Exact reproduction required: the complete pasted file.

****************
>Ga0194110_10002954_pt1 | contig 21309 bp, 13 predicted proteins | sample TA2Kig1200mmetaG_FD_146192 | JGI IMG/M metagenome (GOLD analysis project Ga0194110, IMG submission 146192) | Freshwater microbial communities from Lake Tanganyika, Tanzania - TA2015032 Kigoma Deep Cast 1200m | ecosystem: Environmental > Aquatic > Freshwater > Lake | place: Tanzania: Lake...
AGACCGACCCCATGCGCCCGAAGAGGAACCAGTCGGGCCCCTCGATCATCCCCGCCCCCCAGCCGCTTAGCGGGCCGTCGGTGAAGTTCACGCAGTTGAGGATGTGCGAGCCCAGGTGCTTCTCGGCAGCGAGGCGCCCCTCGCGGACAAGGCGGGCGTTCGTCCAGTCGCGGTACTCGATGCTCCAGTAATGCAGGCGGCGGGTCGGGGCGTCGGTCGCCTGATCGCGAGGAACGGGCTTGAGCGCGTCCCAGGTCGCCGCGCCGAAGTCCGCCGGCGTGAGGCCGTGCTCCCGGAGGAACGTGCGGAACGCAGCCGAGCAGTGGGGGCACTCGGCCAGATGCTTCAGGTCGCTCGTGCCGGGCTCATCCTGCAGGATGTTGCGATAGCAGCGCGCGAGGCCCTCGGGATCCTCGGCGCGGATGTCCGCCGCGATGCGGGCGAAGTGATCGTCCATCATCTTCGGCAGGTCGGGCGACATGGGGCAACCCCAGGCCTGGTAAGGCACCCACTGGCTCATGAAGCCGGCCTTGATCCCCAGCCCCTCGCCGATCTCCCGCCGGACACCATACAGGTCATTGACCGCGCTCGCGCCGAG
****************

>Ga0194110_10002954_pt1 | contig 21309 bp, 13 predicted proteins | sample TA2Kig1200mmetaG_FD_146192 | JGI IMG/M metagenome (GOLD analysis project Ga0194110, IMG submission 146192) | Freshwater microbial communities from Lake Tanganyika, Tanzania - TA2015032 Kigoma Deep Cast 1200m | ecosystem: Environmental > Aquatic > Freshwater > Lake | place: Tanzania: Lake...
AGACCGACCCCATGCGCCCGAAGAGGAACCAGTCGGGCCCCTCGATCATCCCCGCCCCCCAGCCGCTTAGCGGGCCGTCGGTGAAGTTCACGCAGTTGAGGATGTGCGAGCCCAGGTGCTTCTCGGCAGCGAGGCGCCCCTCGCGGACAAGGCGGGCGTTCGTCCAGTCGCGGTACTCGATGCTCCAGTAATGCAGGCGGCGGGTCGGGGCGTCGGTCGCCTGATCGCGAGGAACGGGCTTGAGCGCGTCCCAGGTCGCCGCGCCGAAGTCCGCCGGCGTGAGGCCGTGCTCCCGGAGGAACGTGCGGAACGCAGCCGAGCAGTGGGGGCACTCGGCCAGATGCTTCAGGTCGCTCGTGCCGGGCTCATCCTGCAGGATGTTGCGATAGCAGCGCGCGAGGCCCTCGGGATCCTCGGCGCGGATGTCCGCCGCGATGCGGGCGAAGTGATCGTCCATCATCTTCGGCAGGTCGGGCGACATGGGGCAACCCCAGGCCTGGTAAGGCACCCACTGGCTCATGAAGCCGGCCTTGATCCCCAGCCCCTCGCCGATCTCCCGCCGGACACCATACAGGTCATTGACCGCGCTCGCGCCGAG